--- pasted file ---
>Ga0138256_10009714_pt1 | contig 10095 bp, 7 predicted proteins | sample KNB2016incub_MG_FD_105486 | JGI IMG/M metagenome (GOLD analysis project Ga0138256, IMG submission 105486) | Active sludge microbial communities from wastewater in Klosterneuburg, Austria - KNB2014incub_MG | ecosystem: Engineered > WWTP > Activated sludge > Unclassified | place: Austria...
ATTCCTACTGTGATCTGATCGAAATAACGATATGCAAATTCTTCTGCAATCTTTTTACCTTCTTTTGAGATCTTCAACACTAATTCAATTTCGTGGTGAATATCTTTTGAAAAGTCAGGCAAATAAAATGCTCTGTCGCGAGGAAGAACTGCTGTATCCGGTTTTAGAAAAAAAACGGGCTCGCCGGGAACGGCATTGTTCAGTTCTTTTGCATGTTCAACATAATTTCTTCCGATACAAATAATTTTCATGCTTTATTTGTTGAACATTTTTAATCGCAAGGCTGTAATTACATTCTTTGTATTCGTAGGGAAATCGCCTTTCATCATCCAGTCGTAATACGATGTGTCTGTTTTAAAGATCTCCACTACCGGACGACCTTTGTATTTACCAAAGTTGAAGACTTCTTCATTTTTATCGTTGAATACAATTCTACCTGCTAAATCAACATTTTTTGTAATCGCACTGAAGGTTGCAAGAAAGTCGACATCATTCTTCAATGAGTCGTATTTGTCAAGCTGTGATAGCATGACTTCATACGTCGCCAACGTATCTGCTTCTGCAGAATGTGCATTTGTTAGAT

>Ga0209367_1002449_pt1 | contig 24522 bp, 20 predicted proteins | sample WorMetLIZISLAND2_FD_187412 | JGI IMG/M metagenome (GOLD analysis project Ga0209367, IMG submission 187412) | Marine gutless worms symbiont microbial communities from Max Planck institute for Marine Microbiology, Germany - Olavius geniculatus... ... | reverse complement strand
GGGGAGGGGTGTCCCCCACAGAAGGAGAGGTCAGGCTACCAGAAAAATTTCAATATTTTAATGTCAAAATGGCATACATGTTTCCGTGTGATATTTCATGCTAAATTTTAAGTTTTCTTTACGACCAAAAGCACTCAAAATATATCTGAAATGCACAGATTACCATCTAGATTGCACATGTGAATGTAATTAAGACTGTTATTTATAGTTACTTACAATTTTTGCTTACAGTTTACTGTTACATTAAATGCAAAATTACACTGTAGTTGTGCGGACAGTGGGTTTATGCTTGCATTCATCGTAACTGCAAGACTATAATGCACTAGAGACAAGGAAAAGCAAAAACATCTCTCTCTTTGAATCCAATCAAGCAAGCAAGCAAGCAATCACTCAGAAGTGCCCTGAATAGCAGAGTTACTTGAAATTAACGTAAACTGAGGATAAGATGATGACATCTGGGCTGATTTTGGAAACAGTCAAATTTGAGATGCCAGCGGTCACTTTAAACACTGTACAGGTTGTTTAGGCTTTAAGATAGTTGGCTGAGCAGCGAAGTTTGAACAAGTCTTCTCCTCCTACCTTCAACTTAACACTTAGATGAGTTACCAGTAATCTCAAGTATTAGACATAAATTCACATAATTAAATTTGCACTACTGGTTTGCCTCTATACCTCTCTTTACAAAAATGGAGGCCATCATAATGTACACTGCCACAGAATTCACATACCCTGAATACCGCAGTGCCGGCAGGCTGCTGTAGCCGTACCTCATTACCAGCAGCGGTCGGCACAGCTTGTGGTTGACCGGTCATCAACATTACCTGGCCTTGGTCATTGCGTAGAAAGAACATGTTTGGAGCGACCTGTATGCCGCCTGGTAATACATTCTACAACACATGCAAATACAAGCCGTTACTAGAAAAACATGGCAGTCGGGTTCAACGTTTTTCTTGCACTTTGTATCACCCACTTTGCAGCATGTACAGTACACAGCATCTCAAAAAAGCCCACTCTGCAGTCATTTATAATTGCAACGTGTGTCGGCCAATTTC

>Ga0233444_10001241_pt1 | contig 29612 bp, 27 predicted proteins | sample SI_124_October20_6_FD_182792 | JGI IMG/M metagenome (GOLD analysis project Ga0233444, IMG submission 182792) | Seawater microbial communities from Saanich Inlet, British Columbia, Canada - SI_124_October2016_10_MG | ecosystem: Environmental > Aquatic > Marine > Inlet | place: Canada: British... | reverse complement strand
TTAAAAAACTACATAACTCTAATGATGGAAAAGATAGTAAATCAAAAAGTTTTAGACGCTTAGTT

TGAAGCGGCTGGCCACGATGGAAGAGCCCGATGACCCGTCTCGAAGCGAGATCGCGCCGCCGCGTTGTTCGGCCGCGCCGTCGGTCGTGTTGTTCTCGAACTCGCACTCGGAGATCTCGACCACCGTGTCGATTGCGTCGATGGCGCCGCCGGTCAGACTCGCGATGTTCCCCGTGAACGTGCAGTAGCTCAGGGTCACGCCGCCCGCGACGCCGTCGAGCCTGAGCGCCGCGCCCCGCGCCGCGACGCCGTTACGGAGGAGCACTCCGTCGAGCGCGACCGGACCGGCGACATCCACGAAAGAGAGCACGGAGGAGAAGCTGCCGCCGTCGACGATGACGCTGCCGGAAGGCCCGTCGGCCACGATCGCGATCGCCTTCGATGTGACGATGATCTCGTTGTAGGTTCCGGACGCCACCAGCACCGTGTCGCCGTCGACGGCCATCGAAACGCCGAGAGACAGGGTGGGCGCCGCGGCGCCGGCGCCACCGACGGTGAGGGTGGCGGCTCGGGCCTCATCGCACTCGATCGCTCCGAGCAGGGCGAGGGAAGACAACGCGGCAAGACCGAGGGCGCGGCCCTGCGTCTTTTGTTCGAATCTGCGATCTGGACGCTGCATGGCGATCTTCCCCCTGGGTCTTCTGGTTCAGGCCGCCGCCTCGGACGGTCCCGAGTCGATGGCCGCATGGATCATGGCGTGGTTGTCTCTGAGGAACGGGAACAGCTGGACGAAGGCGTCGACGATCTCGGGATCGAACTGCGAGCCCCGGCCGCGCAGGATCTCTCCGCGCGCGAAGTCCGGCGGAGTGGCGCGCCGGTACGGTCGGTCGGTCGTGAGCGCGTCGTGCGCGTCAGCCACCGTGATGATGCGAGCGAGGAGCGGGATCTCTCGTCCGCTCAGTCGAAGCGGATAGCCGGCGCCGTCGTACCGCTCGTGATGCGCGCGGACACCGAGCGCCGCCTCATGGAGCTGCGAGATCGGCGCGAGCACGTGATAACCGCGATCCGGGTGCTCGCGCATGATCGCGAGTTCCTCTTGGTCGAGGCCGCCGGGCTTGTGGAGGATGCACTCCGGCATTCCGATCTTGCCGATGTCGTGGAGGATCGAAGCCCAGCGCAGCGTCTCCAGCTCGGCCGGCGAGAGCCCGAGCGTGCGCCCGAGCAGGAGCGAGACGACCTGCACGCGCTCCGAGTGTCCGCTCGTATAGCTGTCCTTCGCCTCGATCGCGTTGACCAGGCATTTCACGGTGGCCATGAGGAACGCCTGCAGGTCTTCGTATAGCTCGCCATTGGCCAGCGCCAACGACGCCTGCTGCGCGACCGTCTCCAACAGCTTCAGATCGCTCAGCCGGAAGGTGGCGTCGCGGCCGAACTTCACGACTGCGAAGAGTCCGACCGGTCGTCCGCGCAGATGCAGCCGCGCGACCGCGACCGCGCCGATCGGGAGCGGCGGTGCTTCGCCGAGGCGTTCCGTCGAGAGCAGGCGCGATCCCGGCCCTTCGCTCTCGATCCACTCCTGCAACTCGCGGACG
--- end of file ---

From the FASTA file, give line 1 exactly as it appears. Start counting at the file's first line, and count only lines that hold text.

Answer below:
>Ga0138256_10009714_pt1 | contig 10095 bp, 7 predicted proteins | sample KNB2016incub_MG_FD_105486 | JGI IMG/M metagenome (GOLD analysis project Ga0138256, IMG submission 105486) | Active sludge microbial communities from wastewater in Klosterneuburg, Austria - KNB2014incub_MG | ecosystem: Engineered > WWTP > Activated sludge > Unclassified | place: Austria...